Widening of the workforce and the improvement of the economy

The existence of free colleges in the United States and the idea of making education without charge for everyone have caused numerous debates. Proponents of this initiative state that it serves as an opportunity for more people to receive a qualification as more than 60% of jobs require post-secondary education. From this perspective, giving people a chance to become specialized in a certain area allows them to climb the social and financial ladder, which has a positive influence on the state of the country’s economy. In addition, the idea of free college “equates to accessibility and attainability, often these new programs only remove obstacles for students, or the families of students, who are already highly likely to obtain a college degree” (DiMartino 259). Numerous studies have shown that more than a half of new students who enrolled in free community college programs were coming from low-income families, and would not be able to receive a degree without this aid. Those students showed good results and later received more employment opportunities.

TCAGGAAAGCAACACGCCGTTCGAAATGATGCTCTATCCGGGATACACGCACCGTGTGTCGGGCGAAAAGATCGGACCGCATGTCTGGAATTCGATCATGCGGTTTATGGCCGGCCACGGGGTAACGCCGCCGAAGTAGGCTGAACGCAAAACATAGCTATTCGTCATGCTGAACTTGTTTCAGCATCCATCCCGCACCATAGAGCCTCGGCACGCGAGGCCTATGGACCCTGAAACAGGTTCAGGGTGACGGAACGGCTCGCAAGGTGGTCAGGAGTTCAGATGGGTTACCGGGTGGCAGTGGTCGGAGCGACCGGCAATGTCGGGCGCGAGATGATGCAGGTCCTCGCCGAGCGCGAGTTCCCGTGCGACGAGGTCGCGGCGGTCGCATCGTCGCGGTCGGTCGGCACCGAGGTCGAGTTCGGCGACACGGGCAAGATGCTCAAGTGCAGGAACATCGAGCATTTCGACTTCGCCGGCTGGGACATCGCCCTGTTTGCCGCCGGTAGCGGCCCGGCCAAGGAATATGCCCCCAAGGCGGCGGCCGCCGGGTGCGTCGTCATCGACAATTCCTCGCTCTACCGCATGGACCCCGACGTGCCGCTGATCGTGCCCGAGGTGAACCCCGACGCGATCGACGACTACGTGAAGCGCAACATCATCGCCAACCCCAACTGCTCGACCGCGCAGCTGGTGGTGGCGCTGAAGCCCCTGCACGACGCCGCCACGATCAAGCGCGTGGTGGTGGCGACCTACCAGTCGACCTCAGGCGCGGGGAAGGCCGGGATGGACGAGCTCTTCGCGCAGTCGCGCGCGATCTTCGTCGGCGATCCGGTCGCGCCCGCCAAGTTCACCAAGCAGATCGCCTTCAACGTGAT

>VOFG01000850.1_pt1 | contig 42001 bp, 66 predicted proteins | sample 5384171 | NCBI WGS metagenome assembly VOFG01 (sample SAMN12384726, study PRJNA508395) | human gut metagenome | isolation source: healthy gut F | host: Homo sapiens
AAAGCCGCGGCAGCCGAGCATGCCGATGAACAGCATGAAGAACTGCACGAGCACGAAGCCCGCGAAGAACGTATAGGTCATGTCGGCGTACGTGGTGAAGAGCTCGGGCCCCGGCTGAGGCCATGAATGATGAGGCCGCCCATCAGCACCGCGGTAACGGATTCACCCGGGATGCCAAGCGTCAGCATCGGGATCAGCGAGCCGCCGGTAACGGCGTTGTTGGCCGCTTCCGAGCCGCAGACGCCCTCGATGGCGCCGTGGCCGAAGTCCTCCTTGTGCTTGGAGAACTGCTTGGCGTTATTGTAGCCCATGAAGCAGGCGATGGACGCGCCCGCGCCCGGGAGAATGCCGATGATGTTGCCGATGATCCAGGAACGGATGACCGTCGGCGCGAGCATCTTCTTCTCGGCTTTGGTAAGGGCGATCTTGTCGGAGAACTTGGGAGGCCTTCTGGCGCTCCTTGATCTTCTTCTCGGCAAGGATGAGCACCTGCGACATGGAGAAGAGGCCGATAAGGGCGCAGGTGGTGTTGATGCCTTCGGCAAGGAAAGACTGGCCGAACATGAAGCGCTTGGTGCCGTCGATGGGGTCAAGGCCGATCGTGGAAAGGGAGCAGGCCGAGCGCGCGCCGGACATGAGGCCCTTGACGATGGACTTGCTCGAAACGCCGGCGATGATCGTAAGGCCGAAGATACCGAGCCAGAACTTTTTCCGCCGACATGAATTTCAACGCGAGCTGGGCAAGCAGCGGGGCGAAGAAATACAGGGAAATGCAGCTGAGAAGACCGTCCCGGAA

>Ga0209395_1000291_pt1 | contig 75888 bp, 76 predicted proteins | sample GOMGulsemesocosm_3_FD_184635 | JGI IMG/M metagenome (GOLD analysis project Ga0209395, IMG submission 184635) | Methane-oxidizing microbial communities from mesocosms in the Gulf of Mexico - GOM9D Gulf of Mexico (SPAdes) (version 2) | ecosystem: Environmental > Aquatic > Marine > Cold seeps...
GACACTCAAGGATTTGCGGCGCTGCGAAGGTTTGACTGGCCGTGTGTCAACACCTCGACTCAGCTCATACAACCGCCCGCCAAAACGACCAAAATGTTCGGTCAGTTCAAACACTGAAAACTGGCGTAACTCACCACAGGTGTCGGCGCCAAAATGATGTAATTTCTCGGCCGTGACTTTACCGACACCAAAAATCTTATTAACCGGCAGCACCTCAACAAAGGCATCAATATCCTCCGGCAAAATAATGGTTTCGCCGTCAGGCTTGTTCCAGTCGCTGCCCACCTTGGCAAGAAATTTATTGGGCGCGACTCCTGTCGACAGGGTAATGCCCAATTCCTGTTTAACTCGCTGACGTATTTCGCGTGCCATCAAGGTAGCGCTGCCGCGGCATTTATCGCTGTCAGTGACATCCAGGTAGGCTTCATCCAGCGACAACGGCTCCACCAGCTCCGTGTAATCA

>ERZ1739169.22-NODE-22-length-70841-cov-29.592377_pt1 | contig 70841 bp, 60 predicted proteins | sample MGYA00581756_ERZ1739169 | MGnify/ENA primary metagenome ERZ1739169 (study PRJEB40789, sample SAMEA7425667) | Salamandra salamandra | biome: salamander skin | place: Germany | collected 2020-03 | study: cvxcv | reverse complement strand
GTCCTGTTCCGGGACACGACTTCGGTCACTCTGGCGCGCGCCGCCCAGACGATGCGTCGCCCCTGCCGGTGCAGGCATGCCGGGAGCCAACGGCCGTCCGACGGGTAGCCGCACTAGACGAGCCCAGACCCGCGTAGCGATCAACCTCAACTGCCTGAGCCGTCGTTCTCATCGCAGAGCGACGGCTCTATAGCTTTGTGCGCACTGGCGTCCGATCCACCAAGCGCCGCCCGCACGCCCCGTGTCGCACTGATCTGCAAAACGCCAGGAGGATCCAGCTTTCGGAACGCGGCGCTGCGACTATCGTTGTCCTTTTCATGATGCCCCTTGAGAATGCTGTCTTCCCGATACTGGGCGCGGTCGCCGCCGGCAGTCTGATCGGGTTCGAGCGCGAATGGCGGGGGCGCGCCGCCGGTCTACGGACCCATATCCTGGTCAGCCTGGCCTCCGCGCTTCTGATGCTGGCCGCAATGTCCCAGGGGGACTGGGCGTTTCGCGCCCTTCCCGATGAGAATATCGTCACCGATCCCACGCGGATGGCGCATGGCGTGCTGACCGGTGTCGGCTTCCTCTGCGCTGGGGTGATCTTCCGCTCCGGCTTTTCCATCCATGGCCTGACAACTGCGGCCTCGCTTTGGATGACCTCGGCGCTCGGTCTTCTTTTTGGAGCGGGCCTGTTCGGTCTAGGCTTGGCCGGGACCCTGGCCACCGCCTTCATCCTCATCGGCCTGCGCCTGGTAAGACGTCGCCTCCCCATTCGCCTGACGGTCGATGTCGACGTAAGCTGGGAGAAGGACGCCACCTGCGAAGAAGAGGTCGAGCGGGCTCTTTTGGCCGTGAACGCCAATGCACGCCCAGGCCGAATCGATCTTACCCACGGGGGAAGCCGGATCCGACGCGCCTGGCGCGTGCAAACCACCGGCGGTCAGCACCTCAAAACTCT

Moreover, free access to various educational options for all people would widen the labor market by increasing the number of trained specialists. In its turn, it would help industries to hire and train qualified personnel with a wide range of skills. In addition, free education would also help to improve the country’s economy as it would allow students to receive a degree without collecting debts, which are being returned for the next years. It would permit people to be ready to earn and invest instead of thinking about paying off debts, which would have a good impact on the economy. For example, in Tennessee, according to the estimations, student loans significantly decreased in the first year of their program. From these perspectives, the availability of free colleges helps to improve the economy of the country as it allows people, who do not have resources for receiving a good education, to become qualified.